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Home >Technology >News >iPhone reality doesn’t fully ground satellite dreams

In the satellite world, what goes up doesn’t usually come back down. The same can’t be said for satellite stocks.

Apple Inc.’s introduction of the iPhone 13 family earlier this week is a case in point. Late last month, influential analyst Ming-Chi Kuo from TFI International Securities predicted the next iPhone would include the ability to link directly to satellite networks.

Mr. Kuo cited Globalstar, which operates a low-earth-orbit satellite network, as a likely partner, sending that company’s shares rocketing upward by 64% on a single day—at more than 24 times their average daily volume over the previous three months. Rival satellite network operator Iridium saw its shares jump 15%, while AST SpaceMobile’s stock rose nearly 13%.

But Apple made no mention of such an ability during its launch event on Tuesday, sending all three stocks back down. But they all remain elevated from their pre-rumor levels, especially Globalstar—which was up 24% as of Thursday’s close. Mike Crawford of B. Riley Securities notes that Globalstar has a “mystery project" in the works that has so far yielded about $90 million in payments from an unnamed customer.

That project, begun in early 2020, involves “the assessment of a potential service utilizing certain of our assets and capacity," Globalstar said in its last 10-K filing in March. Mr. Crawford doesn’t speculate that Apple is the customer, but he points out that both Apple and Google have intellectual property related to “dual-mode satellite cellular telephone systems."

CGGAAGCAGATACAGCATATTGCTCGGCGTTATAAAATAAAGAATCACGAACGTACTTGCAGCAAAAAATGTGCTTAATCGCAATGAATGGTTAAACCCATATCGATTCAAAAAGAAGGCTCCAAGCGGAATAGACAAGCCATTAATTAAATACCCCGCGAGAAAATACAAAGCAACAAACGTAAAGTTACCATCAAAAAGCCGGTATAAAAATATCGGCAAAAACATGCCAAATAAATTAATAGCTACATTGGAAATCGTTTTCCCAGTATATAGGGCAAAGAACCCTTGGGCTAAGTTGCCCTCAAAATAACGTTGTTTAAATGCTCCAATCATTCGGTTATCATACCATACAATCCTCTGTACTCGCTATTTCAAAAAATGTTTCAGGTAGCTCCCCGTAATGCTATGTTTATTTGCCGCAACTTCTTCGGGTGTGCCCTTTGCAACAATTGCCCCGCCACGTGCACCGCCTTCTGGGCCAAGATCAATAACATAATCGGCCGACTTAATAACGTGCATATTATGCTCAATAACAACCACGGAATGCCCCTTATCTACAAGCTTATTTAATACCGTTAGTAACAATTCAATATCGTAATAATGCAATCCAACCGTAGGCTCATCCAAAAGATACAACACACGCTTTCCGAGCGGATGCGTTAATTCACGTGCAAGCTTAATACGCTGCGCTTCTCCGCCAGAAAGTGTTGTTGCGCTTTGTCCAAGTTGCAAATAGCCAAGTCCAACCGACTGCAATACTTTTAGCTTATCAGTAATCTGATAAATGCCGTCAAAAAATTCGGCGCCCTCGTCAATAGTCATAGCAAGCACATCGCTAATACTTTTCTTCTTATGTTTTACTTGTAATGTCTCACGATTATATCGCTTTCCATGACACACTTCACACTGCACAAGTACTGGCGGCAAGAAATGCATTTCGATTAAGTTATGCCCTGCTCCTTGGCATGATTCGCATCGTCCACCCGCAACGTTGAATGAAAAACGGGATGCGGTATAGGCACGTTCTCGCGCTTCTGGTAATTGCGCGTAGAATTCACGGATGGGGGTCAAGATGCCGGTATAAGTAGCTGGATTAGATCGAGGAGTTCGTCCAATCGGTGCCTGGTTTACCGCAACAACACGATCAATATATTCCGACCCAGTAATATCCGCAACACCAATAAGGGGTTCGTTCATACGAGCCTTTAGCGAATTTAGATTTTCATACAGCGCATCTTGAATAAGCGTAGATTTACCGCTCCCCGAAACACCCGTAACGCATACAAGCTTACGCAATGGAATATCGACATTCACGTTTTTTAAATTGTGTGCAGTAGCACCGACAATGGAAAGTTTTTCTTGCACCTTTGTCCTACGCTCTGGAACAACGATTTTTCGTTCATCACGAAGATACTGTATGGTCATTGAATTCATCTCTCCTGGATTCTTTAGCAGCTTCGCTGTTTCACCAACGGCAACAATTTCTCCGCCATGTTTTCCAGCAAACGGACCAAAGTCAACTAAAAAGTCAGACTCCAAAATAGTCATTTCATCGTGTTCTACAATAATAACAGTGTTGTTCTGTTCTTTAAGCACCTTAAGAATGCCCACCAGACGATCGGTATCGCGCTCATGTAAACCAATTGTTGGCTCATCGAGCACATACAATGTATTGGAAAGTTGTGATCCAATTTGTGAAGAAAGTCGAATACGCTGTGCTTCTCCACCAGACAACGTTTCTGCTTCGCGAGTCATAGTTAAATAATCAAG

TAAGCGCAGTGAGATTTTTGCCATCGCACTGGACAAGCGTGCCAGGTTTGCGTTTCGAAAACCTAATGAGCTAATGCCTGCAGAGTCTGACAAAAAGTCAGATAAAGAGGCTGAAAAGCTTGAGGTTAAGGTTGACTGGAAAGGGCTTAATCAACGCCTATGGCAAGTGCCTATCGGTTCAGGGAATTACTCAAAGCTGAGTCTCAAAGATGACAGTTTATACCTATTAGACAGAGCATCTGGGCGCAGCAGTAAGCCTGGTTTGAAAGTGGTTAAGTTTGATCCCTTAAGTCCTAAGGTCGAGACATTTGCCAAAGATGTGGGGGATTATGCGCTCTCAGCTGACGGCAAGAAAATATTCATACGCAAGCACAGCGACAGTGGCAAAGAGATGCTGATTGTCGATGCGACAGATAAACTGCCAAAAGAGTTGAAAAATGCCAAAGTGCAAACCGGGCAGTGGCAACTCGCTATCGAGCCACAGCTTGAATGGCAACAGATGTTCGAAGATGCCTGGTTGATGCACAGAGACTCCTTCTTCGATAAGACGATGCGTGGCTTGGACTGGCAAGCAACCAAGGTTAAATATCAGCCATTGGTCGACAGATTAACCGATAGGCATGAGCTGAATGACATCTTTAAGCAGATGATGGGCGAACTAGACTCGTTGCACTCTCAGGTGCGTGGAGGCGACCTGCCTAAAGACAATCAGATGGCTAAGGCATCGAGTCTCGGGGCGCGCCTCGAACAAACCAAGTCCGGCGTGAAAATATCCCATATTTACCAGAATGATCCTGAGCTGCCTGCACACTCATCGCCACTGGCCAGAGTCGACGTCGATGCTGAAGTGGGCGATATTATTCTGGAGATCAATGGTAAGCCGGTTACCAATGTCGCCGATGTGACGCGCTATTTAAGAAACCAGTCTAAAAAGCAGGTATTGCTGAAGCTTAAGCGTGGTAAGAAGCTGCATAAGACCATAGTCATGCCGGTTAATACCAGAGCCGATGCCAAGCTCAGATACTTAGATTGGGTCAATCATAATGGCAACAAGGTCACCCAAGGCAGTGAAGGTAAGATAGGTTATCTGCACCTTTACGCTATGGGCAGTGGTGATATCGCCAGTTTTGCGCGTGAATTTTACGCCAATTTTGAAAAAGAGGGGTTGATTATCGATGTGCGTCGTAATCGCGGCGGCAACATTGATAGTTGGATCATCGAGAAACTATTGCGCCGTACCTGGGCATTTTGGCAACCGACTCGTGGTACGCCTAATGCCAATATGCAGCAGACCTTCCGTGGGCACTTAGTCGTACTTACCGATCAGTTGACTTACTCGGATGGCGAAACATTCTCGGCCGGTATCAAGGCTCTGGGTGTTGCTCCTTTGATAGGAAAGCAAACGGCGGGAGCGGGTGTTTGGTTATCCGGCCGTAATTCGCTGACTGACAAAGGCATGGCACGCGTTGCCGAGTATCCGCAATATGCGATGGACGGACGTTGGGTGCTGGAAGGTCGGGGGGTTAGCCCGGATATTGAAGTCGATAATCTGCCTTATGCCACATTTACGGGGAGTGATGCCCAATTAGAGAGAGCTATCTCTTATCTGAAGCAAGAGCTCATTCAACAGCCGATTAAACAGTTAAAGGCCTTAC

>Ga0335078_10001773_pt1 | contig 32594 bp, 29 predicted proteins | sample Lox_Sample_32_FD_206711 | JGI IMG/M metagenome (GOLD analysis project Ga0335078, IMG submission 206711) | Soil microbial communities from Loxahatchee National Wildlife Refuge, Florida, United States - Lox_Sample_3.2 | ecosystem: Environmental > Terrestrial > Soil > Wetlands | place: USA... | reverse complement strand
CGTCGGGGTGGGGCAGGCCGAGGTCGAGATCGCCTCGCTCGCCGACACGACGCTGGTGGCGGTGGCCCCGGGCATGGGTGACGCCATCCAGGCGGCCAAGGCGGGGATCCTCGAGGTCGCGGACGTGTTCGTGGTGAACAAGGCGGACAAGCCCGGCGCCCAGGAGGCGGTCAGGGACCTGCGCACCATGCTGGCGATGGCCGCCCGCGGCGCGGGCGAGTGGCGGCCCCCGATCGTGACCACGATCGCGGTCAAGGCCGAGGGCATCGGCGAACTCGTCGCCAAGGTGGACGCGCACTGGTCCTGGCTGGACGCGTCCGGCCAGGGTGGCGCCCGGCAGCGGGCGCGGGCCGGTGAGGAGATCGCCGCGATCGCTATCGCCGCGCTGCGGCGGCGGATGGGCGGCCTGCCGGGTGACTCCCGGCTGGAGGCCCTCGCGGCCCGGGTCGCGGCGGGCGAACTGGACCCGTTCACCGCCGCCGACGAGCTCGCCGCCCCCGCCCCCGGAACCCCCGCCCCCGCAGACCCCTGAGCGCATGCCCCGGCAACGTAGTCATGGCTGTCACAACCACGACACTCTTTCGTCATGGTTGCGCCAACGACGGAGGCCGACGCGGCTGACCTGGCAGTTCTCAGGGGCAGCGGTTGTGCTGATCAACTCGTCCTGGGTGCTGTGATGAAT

Still, making an iPhone that can connect to satellites is no slam dunk. Satellite phones typically require large antennas—presenting major technical and aesthetic challenges for a company like Apple that places a premium on svelte designs.

And even coming up with a powerful-enough internal antenna poses real-estate problems within the device itself. Ed Snyder, an analyst with Charter Equity who specializes in radio-frequency chip technologies, said in an Aug. 30 report that putting such a large transmit signal in close proximity to the receive signal powering the phone’s GPS capabilities “is a recipe for problems."

It is unclear if the Globalstar project even involves a phone-based service. And if it does, there is also the question of whether such a move would be worth the extra cost and technical trade-offs.

Satellite services are generally used for voice calls in areas without traditional cell coverage. Smartphones, by contrast, are mostly used as hand-held internet terminals, for which they depend on superfast data networks.

Also note that Apple hasn’t historically blazed trails in terms of the network ability of its devices. Its first iPhone in 2007 was a 2G device when 3G services were already widely available, and several handset makers launched devices for the newest 5G networks before Apple’s first late last year.

Apple could always break from that tradition. And its sharply elevated R&D spending—up an average of 18% annually over the past five years to its current level of just over $21 billion—suggests the company has plenty of ideas cooking. But satellite investors will have to wait at least another year to see if the iPhone will hook them up. That may prove to be a long time to keep some of these stocks in orbit.

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